I f you’ve never ventured into Consiglio’s Restaurant on Wooster Street, now is a particularly dramatic time to do so.
For the past three years, the restaurant—family-owned for 75 years and now run by a third generation of the Consiglio family helmed by Trish Consiglio Perrotti—has been adding entertainment to its menu. Indoors or on the back patio (weather permitting), the eatery has embraced a peculiar style of dinner theatre, with spaghetti musicals by Liz Fuller featuring thin-crust plots about garlic festivals and vampires that encouraged the audience to actively participate in the silliness and fun. In previous years you might have found yourself wearing a garlic bud hat to go with your bowl of penne a la vodka or singing a Frank Sinatra tune on stage.
This summer, the offerings are a little different. With New Haven actor Michael Sayers (pictured above) at the microphone, you have the choice of a variety show or a murder mystery. Sayers is proficient at both, but he’s especially practiced at the latter, having penned and executed whodunnits—60 and counting—for decades, on the Camelot Cruise Line and at college and corporate campuses from Maine to Maryland and as far west as Ohio.
Right now, he’s preparing a fun-filled comedy and variety show “Solo Duo Duet” for Saturday, August 10. The evening starts with a choose-your-own-adventure three-course dinner at 6 p.m.; you might order an appetizer of Fried Calamari and an entree of Cheese Tortellini Puttanesca with Shrimp, maybe topped off by a slice of Chocolate Mousse Cake. At 7 p.m., emcee Michael Sayers takes the stage and delivers songs, skits and games that will have you happily engaged, whether you’re initially eager or not.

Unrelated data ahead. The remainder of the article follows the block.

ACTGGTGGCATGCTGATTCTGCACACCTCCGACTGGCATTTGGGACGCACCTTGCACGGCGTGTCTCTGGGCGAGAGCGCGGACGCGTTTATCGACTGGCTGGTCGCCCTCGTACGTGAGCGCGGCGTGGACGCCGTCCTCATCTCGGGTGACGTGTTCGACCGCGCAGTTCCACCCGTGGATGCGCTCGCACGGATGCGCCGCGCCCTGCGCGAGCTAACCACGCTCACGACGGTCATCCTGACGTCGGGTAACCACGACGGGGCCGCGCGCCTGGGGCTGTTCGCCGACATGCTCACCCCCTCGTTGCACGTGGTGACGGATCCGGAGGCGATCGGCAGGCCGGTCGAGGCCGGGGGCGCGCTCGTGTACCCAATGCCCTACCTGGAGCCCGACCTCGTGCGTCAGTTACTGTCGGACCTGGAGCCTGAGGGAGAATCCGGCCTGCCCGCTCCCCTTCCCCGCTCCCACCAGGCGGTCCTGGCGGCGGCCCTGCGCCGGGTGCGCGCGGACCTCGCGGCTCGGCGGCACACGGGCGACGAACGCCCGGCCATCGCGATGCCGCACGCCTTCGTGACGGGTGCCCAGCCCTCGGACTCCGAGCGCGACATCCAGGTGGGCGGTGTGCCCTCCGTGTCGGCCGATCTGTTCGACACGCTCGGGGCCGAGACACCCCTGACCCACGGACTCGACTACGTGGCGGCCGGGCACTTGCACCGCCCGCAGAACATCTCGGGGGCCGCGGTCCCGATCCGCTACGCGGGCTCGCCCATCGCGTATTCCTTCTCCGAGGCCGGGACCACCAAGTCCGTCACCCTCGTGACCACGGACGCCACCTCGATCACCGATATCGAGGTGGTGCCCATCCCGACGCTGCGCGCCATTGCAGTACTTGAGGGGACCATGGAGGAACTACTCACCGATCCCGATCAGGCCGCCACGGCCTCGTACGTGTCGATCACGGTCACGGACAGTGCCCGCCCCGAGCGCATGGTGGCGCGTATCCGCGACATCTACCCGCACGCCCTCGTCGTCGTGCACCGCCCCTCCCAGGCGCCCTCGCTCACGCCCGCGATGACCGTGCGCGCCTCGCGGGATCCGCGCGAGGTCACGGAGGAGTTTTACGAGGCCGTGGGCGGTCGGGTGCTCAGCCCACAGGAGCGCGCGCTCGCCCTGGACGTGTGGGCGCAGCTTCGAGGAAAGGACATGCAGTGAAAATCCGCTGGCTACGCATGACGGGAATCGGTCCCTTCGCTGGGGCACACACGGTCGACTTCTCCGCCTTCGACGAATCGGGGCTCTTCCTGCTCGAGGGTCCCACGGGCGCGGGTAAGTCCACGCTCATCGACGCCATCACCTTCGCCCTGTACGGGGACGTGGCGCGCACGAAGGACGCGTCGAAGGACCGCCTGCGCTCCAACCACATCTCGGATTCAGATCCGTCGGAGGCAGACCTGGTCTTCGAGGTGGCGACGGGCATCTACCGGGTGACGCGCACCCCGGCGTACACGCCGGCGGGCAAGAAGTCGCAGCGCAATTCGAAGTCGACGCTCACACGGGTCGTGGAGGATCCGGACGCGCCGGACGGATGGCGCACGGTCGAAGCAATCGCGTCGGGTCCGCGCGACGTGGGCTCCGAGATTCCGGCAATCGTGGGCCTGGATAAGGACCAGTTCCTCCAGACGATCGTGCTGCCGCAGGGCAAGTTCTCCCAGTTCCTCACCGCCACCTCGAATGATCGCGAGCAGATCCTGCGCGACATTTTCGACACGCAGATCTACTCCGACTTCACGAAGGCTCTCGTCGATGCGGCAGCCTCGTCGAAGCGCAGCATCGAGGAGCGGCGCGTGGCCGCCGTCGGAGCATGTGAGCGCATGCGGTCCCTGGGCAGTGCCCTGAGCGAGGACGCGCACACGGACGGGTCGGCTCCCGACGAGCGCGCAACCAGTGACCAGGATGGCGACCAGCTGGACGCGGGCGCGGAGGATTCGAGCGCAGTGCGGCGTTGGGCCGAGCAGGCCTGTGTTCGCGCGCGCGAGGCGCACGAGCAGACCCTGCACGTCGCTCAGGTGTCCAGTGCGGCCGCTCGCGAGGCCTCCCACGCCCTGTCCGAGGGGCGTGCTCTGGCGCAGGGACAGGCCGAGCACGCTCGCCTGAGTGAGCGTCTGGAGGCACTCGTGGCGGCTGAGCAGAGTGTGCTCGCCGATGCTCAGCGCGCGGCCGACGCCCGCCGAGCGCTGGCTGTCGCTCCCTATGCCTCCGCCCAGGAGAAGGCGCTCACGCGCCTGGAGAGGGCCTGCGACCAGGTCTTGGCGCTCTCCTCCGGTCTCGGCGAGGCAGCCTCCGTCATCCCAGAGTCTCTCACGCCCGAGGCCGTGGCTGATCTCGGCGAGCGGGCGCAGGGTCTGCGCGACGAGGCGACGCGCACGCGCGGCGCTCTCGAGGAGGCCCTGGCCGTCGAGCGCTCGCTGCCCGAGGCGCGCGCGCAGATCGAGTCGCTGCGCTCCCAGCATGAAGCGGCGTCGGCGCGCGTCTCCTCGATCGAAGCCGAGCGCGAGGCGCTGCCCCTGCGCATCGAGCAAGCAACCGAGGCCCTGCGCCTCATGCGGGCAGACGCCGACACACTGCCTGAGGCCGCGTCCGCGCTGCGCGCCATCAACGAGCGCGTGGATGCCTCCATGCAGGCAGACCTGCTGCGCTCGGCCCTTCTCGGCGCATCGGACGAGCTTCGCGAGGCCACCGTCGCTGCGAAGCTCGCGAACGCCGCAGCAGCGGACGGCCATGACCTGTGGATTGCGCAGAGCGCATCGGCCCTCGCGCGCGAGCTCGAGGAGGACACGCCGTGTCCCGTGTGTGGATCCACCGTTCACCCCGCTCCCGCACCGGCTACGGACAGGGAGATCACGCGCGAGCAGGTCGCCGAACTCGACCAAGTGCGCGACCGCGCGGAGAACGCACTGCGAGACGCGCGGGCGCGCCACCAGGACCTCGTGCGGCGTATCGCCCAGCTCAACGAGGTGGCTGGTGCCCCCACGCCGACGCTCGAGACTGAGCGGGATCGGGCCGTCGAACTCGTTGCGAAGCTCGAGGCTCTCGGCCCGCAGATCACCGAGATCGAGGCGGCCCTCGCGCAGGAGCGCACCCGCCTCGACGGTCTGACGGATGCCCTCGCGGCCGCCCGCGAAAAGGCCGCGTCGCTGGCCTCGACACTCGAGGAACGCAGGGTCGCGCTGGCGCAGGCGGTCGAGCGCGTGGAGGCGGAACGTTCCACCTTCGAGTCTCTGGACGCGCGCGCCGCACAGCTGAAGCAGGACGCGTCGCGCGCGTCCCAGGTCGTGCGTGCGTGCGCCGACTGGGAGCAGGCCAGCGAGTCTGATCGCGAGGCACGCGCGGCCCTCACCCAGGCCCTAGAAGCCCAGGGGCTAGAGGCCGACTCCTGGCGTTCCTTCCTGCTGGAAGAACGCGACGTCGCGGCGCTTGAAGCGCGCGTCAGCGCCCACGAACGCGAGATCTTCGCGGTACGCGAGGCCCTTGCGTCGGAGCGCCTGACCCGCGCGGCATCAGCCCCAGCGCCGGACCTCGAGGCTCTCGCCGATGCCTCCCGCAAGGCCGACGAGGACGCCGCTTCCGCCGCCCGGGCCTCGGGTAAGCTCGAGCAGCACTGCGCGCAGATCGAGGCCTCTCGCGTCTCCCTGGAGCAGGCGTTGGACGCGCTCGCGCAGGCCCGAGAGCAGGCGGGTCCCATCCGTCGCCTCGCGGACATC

A special treat this Saturday is a guest appearance by long-time actor of stage, screen and television James Noble, who, at 91 years young, is still bitten by the show-biz bug. Noble is best remembered as Governor Gatling on the TV show Benson, which aired on ABC from 1979 to 1986. He’ll do a staged reading of “A Graceful Exit” by Frederick Stroppel, a tale about a politician who commits a sexual indiscretion and feels the urge to resign. In addition, there will be a “Girl from Ipanema” contest, a TV music trivia game, a scavenger hunt and songs from The Beatles to Broadway.
On Friday, August 23, Sayers will try a killer new venture: a totally improvisational murder mystery where dinner guests suggest the plot, the motive, the victim and perhaps even the culprit. Detective Chester Hadlyme must solve the crime; Sayers and his troupe of actors must survive without a script.
On many Thursdays, Consiglio’s offers a different kind of show: a cooking demonstration, where participants watch a seasonal Italian four-course meal being prepared. Maureen Muzzo led the classes for years but has passed the apron to Consiglio’s Chef Scott Gordon in recent months. On Thursday, August 15, Chef Scott will be creating Grilled Portobello with Sun-Dried Tomato and Gorgonzola, Tagliatelle with Fresh Pomodoro Sauce, Grilled Swordfish with Peppers and Orange Basil Butter and Peach Melba Shortcake. In addition to observing someone cook who really knows the craft, participants get to dine on the delicious results and take home a recipe booklet. Future dates are September 12, 19 and 26; October 3, 10, 17 and 24; and November 7, 14 and 28. (These fill up quickly, I’m told, so it’s recommended to reserve early.)
Whether or not you can make it to (or into) the performance nights or the cooking demos, you can still of course dine at Consiglio’s. Pull up a chair for lunch or dinner and dig through a menu stuffed like ravioli with various Italian ingredients and dishes, plus wine for toasting and crusty, freshly baked bread for sharing.
Mangia bene! And enjoy the show.
165 Wooster St, New Haven (map)
Lunch: Tue-Fri 11:30-2:30. Dinner: Tue-Thur 4:30-9pm, Fri-Sat 4:30-10pm, Sun 3-8pm
Dinner Theatre at Consiglio’s | Cooking Demonstrations at Consiglio’s
Written by Bonnie Goldberg. Photographed by Dan Mims.